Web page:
path: root/community/weblogs/antrik/hurd-mission-statement.mdwn
diff options
authorArne Babenhauserheide <>2009-06-05 08:48:08 +0200
committerArne Babenhauserheide <>2009-06-05 08:48:08 +0200
commit958bd5447e717d80bc14d4ca7257a55d6638bcc9 (patch)
treec0d95a5e2b540a9ce0064584552b78e0d91f23a1 /community/weblogs/antrik/hurd-mission-statement.mdwn
parent5c98ba7fdf5e4e4b1586b0c9c760f0329ef6aabd (diff)
Added Olafs explanation of the mission statement.
Diffstat (limited to 'community/weblogs/antrik/hurd-mission-statement.mdwn')
1 files changed, 42 insertions, 0 deletions
diff --git a/community/weblogs/antrik/hurd-mission-statement.mdwn b/community/weblogs/antrik/hurd-mission-statement.mdwn
new file mode 100644
index 0000000..8679e41
--- /dev/null
+++ b/community/weblogs/antrik/hurd-mission-statement.mdwn
@@ -0,0 +1,42 @@
+For a while I have been thinking about the lack of a roadmap for the
+Hurd; but now I realized that we lack something even more fundamental: a
+simple mission statement -- i.e. saying where we want to go, rather
+than how we want to get there. I think many of the problems we have are
+directly or indirectly related to that.
+As we didn't have such a mission statement so far, the people currently
+involved have vastly different ideas about the mission, which of course
+makes it a bit hard to come up with a suitable one now. However, I
+managed to come up with something that I believe is generic enough so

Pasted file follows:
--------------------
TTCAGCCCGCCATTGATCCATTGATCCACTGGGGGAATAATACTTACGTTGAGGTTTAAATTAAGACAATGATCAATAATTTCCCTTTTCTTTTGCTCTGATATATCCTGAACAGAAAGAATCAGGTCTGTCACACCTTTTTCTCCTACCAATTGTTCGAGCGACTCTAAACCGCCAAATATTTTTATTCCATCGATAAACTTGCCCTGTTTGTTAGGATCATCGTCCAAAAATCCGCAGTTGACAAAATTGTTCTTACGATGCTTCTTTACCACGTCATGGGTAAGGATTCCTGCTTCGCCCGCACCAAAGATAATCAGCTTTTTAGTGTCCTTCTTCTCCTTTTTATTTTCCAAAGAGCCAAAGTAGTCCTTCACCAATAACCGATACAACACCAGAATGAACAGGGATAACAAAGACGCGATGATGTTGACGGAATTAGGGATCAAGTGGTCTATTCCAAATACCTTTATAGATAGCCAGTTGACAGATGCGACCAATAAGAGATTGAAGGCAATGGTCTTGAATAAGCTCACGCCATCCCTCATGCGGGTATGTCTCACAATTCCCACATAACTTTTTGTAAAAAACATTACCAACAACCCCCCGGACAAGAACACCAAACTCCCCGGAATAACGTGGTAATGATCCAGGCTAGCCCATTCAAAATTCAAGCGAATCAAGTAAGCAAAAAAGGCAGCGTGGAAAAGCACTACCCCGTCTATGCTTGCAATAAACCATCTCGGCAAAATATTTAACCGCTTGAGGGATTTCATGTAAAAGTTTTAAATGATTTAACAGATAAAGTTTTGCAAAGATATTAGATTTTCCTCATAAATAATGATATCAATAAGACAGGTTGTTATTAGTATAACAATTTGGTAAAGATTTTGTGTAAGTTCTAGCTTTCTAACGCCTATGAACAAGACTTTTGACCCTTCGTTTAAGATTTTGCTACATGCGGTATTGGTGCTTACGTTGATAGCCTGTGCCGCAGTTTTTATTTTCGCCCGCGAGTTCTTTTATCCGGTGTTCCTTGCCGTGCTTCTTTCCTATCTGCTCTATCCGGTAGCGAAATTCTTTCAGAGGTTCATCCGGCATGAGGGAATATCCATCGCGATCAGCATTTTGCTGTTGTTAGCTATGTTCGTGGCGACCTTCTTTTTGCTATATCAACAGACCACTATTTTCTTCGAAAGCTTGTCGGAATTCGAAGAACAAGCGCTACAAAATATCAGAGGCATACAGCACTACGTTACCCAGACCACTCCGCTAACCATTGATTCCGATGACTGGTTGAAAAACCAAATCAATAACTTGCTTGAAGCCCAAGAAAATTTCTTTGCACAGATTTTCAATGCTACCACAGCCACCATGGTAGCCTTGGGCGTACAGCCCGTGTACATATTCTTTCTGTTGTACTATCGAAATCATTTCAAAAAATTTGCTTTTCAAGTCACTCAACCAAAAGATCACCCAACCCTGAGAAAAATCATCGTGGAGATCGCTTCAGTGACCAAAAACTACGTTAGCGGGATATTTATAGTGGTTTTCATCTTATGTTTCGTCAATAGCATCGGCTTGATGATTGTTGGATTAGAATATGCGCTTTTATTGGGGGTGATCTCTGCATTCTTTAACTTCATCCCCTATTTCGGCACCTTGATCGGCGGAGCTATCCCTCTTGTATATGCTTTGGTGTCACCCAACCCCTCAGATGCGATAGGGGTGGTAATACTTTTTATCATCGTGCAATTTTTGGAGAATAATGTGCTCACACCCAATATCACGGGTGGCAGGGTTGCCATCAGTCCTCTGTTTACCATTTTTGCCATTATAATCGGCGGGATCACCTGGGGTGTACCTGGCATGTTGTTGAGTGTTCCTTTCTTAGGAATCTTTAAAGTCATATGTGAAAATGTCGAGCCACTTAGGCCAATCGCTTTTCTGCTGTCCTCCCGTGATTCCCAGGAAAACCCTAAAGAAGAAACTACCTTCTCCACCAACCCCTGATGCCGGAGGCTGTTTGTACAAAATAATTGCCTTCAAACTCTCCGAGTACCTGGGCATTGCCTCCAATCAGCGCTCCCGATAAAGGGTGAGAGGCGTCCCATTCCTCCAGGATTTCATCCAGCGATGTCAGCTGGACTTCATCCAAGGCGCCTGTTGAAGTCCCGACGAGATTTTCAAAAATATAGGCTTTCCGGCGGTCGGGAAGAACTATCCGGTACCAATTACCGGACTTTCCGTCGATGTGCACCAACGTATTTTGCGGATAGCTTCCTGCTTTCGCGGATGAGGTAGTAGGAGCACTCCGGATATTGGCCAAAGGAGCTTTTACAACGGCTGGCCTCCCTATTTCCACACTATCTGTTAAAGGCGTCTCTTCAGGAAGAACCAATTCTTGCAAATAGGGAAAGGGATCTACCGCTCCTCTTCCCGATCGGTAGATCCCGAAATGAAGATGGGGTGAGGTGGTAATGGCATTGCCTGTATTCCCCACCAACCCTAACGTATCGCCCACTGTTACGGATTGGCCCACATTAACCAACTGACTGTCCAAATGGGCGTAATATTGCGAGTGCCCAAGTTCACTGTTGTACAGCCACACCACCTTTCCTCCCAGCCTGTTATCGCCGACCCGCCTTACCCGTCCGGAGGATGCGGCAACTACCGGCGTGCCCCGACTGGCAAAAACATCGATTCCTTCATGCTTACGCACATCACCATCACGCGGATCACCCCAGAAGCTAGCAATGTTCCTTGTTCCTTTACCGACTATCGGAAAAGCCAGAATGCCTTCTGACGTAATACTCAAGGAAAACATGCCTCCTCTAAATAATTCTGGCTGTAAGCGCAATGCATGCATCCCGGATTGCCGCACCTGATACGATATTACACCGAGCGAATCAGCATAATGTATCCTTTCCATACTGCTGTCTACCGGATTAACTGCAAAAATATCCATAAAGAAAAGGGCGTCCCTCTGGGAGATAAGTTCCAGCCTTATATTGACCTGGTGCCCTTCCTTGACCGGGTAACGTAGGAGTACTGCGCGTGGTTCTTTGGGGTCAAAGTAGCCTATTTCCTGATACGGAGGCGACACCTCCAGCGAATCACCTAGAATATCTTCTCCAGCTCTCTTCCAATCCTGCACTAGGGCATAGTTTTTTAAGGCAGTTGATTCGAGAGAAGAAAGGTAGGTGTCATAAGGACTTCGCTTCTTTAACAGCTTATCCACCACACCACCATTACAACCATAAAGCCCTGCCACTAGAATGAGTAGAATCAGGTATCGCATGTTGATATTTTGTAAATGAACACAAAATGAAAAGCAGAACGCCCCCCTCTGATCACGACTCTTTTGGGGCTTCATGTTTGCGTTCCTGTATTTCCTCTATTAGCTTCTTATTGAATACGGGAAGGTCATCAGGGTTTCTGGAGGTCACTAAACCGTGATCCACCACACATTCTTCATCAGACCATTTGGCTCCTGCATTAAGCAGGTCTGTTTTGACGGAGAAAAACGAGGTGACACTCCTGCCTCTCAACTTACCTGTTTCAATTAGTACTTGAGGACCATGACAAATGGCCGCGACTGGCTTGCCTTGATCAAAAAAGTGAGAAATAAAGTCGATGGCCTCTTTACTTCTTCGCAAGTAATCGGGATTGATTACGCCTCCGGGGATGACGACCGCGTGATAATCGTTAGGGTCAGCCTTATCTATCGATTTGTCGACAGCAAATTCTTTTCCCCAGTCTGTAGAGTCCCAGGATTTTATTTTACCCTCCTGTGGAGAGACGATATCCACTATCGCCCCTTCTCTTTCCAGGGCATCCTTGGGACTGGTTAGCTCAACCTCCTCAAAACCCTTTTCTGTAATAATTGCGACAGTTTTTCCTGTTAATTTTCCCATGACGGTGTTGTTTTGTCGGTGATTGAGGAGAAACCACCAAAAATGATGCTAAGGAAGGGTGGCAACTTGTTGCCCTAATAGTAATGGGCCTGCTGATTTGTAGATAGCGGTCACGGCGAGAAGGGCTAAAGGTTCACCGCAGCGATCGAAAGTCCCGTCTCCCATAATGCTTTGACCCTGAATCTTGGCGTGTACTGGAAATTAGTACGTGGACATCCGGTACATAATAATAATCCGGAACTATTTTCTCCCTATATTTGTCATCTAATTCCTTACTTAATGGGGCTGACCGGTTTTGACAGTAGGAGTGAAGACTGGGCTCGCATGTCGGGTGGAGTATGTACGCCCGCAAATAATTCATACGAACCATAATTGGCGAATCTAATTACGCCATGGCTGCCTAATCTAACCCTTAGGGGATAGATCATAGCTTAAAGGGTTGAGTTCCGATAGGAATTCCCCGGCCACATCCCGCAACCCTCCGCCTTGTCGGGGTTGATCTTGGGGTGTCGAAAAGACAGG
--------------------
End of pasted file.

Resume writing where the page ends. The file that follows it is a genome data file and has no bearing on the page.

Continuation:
+all contributors can subscribe to it:
+> *The mission of the Hurd project is: to create a general-purpose
+> kernel suitable for the GNU operating system, which is viable for
+> everyday use, and gives users and programs as much control over their
+> computing environment as possible.*
+"Suitable for GNU" in the first part implies a number of things. I
+explicitely mentioned "general-purpose", because this an important
+feature that sets the Hurd apart from many other microkernel projects,
+but isn't immediately obvious.
+I didn't mention that it must be entirely free software, as this should
+be obvious to anyone familiar with GNU.
+Another thing I did not mention, because it's too controversial: how
+much UNIX do we need? I think that being suitable for GNU requires a
+pretty high degree of UNIX compatibility, and also that the default
+environment looks to the user more or less like UNIX. However, some
+people claimed in the past that GNU could do without UNIX -- the wording
+used here doesn't totally preclude such views.
+The second part also leaves a lot of slack: I for my part still believe
+that a Mach-based Hurd can be viable for everyday use; but those who
+think that a microkernel change is required, should be happy with this
+wording as well.
+The third part tries to express the major idea behind the Hurd design in
+the most compact and generic way possible.
+What do you think? Is this a good mission statement? If so, it should go
+on the Hurd web front page.